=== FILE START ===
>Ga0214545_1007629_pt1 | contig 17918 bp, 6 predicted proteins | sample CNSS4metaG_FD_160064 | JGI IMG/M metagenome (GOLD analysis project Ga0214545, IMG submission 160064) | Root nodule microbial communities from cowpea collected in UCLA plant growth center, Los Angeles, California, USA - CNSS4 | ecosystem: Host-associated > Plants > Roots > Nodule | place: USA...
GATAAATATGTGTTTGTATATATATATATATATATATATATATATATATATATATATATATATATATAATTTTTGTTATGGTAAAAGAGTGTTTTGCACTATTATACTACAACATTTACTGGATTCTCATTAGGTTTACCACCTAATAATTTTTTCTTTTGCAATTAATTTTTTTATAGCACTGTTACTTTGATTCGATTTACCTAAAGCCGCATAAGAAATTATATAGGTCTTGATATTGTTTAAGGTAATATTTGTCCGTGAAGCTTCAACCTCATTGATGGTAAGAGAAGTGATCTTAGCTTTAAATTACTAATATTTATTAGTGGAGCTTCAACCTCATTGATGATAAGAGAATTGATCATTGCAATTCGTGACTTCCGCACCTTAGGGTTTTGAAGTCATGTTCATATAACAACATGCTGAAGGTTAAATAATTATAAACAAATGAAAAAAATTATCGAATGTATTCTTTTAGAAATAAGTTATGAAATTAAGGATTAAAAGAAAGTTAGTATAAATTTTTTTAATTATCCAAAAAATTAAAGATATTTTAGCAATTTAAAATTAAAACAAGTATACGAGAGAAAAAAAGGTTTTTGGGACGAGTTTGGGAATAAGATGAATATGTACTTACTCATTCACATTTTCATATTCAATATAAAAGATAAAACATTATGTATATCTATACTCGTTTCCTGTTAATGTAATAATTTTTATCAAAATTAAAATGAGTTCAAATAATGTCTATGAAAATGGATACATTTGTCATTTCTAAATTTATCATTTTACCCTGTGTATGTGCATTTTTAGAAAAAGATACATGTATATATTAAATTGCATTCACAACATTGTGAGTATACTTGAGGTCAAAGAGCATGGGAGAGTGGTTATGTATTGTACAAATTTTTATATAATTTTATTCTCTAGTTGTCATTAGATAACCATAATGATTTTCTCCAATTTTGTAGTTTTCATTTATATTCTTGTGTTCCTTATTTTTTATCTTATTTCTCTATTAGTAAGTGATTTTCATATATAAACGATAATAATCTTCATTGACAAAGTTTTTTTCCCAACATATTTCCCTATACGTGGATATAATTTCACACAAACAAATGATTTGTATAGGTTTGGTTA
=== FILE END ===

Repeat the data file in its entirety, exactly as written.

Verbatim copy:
>Ga0214545_1007629_pt1 | contig 17918 bp, 6 predicted proteins | sample CNSS4metaG_FD_160064 | JGI IMG/M metagenome (GOLD analysis project Ga0214545, IMG submission 160064) | Root nodule microbial communities from cowpea collected in UCLA plant growth center, Los Angeles, California, USA - CNSS4 | ecosystem: Host-associated > Plants > Roots > Nodule | place: USA...
GATAAATATGTGTTTGTATATATATATATATATATATATATATATATATATATATATATATATATATAATTTTTGTTATGGTAAAAGAGTGTTTTGCACTATTATACTACAACATTTACTGGATTCTCATTAGGTTTACCACCTAATAATTTTTTCTTTTGCAATTAATTTTTTTATAGCACTGTTACTTTGATTCGATTTACCTAAAGCCGCATAAGAAATTATATAGGTCTTGATATTGTTTAAGGTAATATTTGTCCGTGAAGCTTCAACCTCATTGATGGTAAGAGAAGTGATCTTAGCTTTAAATTACTAATATTTATTAGTGGAGCTTCAACCTCATTGATGATAAGAGAATTGATCATTGCAATTCGTGACTTCCGCACCTTAGGGTTTTGAAGTCATGTTCATATAACAACATGCTGAAGGTTAAATAATTATAAACAAATGAAAAAAATTATCGAATGTATTCTTTTAGAAATAAGTTATGAAATTAAGGATTAAAAGAAAGTTAGTATAAATTTTTTTAATTATCCAAAAAATTAAAGATATTTTAGCAATTTAAAATTAAAACAAGTATACGAGAGAAAAAAAGGTTTTTGGGACGAGTTTGGGAATAAGATGAATATGTACTTACTCATTCACATTTTCATATTCAATATAAAAGATAAAACATTATGTATATCTATACTCGTTTCCTGTTAATGTAATAATTTTTATCAAAATTAAAATGAGTTCAAATAATGTCTATGAAAATGGATACATTTGTCATTTCTAAATTTATCATTTTACCCTGTGTATGTGCATTTTTAGAAAAAGATACATGTATATATTAAATTGCATTCACAACATTGTGAGTATACTTGAGGTCAAAGAGCATGGGAGAGTGGTTATGTATTGTACAAATTTTTATATAATTTTATTCTCTAGTTGTCATTAGATAACCATAATGATTTTCTCCAATTTTGTAGTTTTCATTTATATTCTTGTGTTCCTTATTTTTTATCTTATTTCTCTATTAGTAAGTGATTTTCATATATAAACGATAATAATCTTCATTGACAAAGTTTTTTTCCCAACATATTTCCCTATACGTGGATATAATTTCACACAAACAAATGATTTGTATAGGTTTGGTTA